Soyer: Consider more than gender when voting

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Soyer: Consider more than gender when voting

Democratic presidential candidate Hillary Clinton smiles at the audience during the photo spray before the start of the Democratic debate on Saturday, Nov. 14. The debate took place in Sheslow Auditorium on Drake University's campus. (The Daily Iowan/Brooklynn Kascel)

Democratic presidential candidate Hillary Clinton smiles at the audience during the photo spray before the start of the Democratic debate on Saturday, Nov. 14. The debate took place in Sheslow Auditorium on Drake University's campus. (The Daily Iowan/Brooklynn Kascel)

Democratic presidential candidate Hillary Clinton smiles at the audience during the photo spray before the start of the Democratic debate on Saturday, Nov. 14. The debate took place in Sheslow Auditorium on Drake University's campus. (The Daily Iowan/Brooklynn Kascel)

Democratic presidential candidate Hillary Clinton smiles at the audience during the photo spray before the start of the Democratic debate on Saturday, Nov. 14. The debate took place in Sheslow Auditorium on Drake University's campus. (The Daily Iowan/Brooklynn Kascel)


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Hannah Soyer
[email protected]
Remember during the presidential election of 2008 when everyone was saying “People better not vote for Barack Obama just because he’s black” or “I’m going to vote for Barack Obama because it’s time we had our first black president.” I will admit that I said neither of these things but secretly thought that I didn’t really care why people voted for Obama, as long as he won.

Now, eight years later, I find myself saying something similar to one of the things repeated back in 2008: “I hope people don’t vote for Hillary Clinton just because she’s a woman.”

I may vote for Hillary. I may not. I’m not sure at this moment in the game. But one thing that doesn’t make much sense to me is to choose who you think would be the better president based on gender. This obviously goes both ways — people vowing not to vote for her because she’s a woman and people vowing to vote for her because she is. Either way, though, it’s not logical. I want the United States to have a female president, but this shouldn’t outweigh whether I feel this particular female candidate would be a competent leader, embodying the beliefs that I hold to be true.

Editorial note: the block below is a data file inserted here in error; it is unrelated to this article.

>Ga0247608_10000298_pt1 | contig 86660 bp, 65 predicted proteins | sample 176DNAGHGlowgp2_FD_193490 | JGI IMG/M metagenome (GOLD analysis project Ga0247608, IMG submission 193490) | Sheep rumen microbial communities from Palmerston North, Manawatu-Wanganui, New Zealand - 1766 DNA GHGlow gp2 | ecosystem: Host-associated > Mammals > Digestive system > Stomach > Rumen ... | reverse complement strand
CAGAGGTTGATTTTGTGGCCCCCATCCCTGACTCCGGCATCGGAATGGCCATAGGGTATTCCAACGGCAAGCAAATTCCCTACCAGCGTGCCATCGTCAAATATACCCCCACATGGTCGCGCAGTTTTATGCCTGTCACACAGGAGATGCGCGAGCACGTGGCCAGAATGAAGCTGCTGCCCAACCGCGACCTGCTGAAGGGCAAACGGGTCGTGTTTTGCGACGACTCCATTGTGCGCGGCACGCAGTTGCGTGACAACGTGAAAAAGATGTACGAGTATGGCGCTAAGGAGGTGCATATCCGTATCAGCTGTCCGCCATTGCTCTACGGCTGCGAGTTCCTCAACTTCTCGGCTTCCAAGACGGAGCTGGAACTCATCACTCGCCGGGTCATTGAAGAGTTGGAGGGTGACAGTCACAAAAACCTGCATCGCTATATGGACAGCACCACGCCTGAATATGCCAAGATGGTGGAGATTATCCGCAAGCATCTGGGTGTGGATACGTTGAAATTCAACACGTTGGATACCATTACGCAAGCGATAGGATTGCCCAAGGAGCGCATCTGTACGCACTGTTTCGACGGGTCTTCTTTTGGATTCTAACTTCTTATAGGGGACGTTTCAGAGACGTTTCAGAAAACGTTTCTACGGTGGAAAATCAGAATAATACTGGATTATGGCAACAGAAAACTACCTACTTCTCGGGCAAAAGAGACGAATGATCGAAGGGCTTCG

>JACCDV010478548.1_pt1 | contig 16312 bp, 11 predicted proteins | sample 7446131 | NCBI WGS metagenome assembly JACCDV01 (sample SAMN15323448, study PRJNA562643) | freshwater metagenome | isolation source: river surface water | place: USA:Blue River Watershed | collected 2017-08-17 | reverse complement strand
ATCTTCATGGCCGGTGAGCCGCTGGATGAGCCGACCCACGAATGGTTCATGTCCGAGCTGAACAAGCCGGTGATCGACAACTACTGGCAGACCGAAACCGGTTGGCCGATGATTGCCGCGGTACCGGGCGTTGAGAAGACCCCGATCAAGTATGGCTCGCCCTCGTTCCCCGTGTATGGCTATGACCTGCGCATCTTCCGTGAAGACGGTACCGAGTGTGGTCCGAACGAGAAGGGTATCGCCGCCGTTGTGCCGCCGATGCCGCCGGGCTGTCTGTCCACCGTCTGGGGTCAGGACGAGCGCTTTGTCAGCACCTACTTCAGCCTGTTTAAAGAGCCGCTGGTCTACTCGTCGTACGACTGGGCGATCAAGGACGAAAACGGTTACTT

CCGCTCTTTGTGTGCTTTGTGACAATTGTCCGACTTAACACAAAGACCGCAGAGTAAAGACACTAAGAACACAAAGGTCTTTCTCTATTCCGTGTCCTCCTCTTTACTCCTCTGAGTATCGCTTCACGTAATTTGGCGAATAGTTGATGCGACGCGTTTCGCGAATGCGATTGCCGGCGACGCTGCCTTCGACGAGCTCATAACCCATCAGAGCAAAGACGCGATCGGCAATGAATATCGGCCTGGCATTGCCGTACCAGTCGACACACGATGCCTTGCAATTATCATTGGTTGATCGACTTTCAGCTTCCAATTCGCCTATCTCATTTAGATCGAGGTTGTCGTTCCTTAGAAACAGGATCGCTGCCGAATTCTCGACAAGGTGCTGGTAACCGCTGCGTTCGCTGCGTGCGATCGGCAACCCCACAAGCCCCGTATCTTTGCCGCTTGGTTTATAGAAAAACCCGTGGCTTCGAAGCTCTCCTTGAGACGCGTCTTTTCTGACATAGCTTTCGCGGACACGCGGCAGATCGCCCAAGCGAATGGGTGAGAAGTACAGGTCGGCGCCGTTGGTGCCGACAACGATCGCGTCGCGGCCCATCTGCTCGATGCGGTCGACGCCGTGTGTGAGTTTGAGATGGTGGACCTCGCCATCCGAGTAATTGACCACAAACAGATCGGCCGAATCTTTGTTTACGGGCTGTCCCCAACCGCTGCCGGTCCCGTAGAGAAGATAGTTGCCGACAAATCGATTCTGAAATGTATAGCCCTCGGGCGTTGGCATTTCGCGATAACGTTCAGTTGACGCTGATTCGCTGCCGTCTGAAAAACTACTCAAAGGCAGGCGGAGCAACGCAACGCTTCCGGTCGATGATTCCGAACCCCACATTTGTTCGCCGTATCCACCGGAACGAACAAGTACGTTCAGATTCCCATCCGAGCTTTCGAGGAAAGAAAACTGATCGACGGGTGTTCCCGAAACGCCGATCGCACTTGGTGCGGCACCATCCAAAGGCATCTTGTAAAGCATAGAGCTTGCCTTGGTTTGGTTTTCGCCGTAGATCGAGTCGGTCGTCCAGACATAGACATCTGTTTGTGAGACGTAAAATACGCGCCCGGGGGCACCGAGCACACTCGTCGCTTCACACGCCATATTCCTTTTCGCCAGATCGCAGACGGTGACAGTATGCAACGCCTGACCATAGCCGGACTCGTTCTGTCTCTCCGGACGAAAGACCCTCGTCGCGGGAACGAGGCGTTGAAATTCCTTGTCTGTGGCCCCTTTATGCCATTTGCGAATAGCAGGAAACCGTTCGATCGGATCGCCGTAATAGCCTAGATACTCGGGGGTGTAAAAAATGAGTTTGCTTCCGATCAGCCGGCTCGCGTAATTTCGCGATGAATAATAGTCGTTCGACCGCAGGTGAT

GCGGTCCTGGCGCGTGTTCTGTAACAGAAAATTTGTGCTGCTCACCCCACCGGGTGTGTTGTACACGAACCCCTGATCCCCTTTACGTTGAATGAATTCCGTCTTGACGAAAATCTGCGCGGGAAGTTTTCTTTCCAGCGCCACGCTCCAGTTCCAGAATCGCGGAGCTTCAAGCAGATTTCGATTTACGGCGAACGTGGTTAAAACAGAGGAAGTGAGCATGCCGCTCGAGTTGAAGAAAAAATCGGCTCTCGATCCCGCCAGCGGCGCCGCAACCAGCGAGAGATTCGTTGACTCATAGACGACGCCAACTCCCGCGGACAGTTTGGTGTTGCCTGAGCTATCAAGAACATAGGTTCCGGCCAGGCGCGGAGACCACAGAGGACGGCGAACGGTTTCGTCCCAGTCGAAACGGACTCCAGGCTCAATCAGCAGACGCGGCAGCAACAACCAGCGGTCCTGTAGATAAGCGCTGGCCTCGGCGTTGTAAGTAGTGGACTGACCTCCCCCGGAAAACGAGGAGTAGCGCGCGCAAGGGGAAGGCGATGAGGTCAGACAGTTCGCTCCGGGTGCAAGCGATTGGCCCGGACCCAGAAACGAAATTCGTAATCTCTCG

On Jan. 16, Tsai Ing-wen became the first elected female president of Taiwan, rightly making worldwide news. Although other countries in Asia have had female leaders, Tsai is the only one who hasn’t had family also in politics. Tsai is also the chairwoman of the Democratic Progressive Party.

This is a huge step forward for feminism and for the entire world. At the same time, it is important to step back and look at the situation here in the United States — as a woman, Clinton would be seen as a feminist icon if she were elected president. As a feminist, I would love to say that the first presidential election I was old enough to vote in was the one in which we elected our first female president. However, there are more important issues at hand.

Who knows why some people vote for certain candidates? Clearly, there are often superficial reasons involved. Most of the time, this just reflects poorly on the person voting — oh, you voted for Ronald Reagan because you like his face? Well, aren’t you educated about politics.

But when you vote for people who are members of a minority or members of an underrepresented group solely because they are representative of the groups, you’re doing all the group members a disservice by continuing to only see them by that single characteristic, when really, people’s skin color or gender is just one tiny part of who they are. So when you’re considering whom to vote for this election, make sure you’re voting for them based on what they stand for, not just because they’re male or female.